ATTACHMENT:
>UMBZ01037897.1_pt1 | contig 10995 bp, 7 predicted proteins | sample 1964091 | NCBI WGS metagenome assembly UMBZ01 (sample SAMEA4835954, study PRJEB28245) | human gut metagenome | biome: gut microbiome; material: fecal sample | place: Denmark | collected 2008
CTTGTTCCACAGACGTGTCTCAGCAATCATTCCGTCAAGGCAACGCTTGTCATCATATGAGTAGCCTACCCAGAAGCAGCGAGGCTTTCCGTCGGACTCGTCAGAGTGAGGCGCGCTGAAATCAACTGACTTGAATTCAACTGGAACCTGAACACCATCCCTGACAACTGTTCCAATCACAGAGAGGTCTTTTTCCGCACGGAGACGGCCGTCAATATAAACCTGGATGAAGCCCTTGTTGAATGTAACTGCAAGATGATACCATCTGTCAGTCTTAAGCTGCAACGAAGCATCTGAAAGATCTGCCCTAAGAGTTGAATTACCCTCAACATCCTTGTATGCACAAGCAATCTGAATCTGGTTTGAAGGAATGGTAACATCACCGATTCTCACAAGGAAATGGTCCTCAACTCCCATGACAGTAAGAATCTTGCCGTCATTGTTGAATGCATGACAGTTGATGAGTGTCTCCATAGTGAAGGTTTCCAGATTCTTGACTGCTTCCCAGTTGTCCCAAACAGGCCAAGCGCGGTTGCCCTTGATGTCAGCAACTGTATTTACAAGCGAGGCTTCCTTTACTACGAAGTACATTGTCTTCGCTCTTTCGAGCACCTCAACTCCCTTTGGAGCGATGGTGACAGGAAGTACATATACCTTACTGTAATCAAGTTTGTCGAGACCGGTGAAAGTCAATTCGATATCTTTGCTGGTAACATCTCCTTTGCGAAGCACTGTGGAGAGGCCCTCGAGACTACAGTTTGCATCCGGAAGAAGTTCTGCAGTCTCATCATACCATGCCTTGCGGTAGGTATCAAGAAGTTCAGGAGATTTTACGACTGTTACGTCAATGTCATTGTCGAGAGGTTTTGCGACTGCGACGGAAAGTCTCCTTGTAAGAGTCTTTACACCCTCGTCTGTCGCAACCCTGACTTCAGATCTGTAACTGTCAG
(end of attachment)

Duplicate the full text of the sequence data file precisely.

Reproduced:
>UMBZ01037897.1_pt1 | contig 10995 bp, 7 predicted proteins | sample 1964091 | NCBI WGS metagenome assembly UMBZ01 (sample SAMEA4835954, study PRJEB28245) | human gut metagenome | biome: gut microbiome; material: fecal sample | place: Denmark | collected 2008
CTTGTTCCACAGACGTGTCTCAGCAATCATTCCGTCAAGGCAACGCTTGTCATCATATGAGTAGCCTACCCAGAAGCAGCGAGGCTTTCCGTCGGACTCGTCAGAGTGAGGCGCGCTGAAATCAACTGACTTGAATTCAACTGGAACCTGAACACCATCCCTGACAACTGTTCCAATCACAGAGAGGTCTTTTTCCGCACGGAGACGGCCGTCAATATAAACCTGGATGAAGCCCTTGTTGAATGTAACTGCAAGATGATACCATCTGTCAGTCTTAAGCTGCAACGAAGCATCTGAAAGATCTGCCCTAAGAGTTGAATTACCCTCAACATCCTTGTATGCACAAGCAATCTGAATCTGGTTTGAAGGAATGGTAACATCACCGATTCTCACAAGGAAATGGTCCTCAACTCCCATGACAGTAAGAATCTTGCCGTCATTGTTGAATGCATGACAGTTGATGAGTGTCTCCATAGTGAAGGTTTCCAGATTCTTGACTGCTTCCCAGTTGTCCCAAACAGGCCAAGCGCGGTTGCCCTTGATGTCAGCAACTGTATTTACAAGCGAGGCTTCCTTTACTACGAAGTACATTGTCTTCGCTCTTTCGAGCACCTCAACTCCCTTTGGAGCGATGGTGACAGGAAGTACATATACCTTACTGTAATCAAGTTTGTCGAGACCGGTGAAAGTCAATTCGATATCTTTGCTGGTAACATCTCCTTTGCGAAGCACTGTGGAGAGGCCCTCGAGACTACAGTTTGCATCCGGAAGAAGTTCTGCAGTCTCATCATACCATGCCTTGCGGTAGGTATCAAGAAGTTCAGGAGATTTTACGACTGTTACGTCAATGTCATTGTCGAGAGGTTTTGCGACTGCGACGGAAAGTCTCCTTGTAAGAGTCTTTACACCCTCGTCTGTCGCAACCCTGACTTCAGATCTGTAACTGTCAG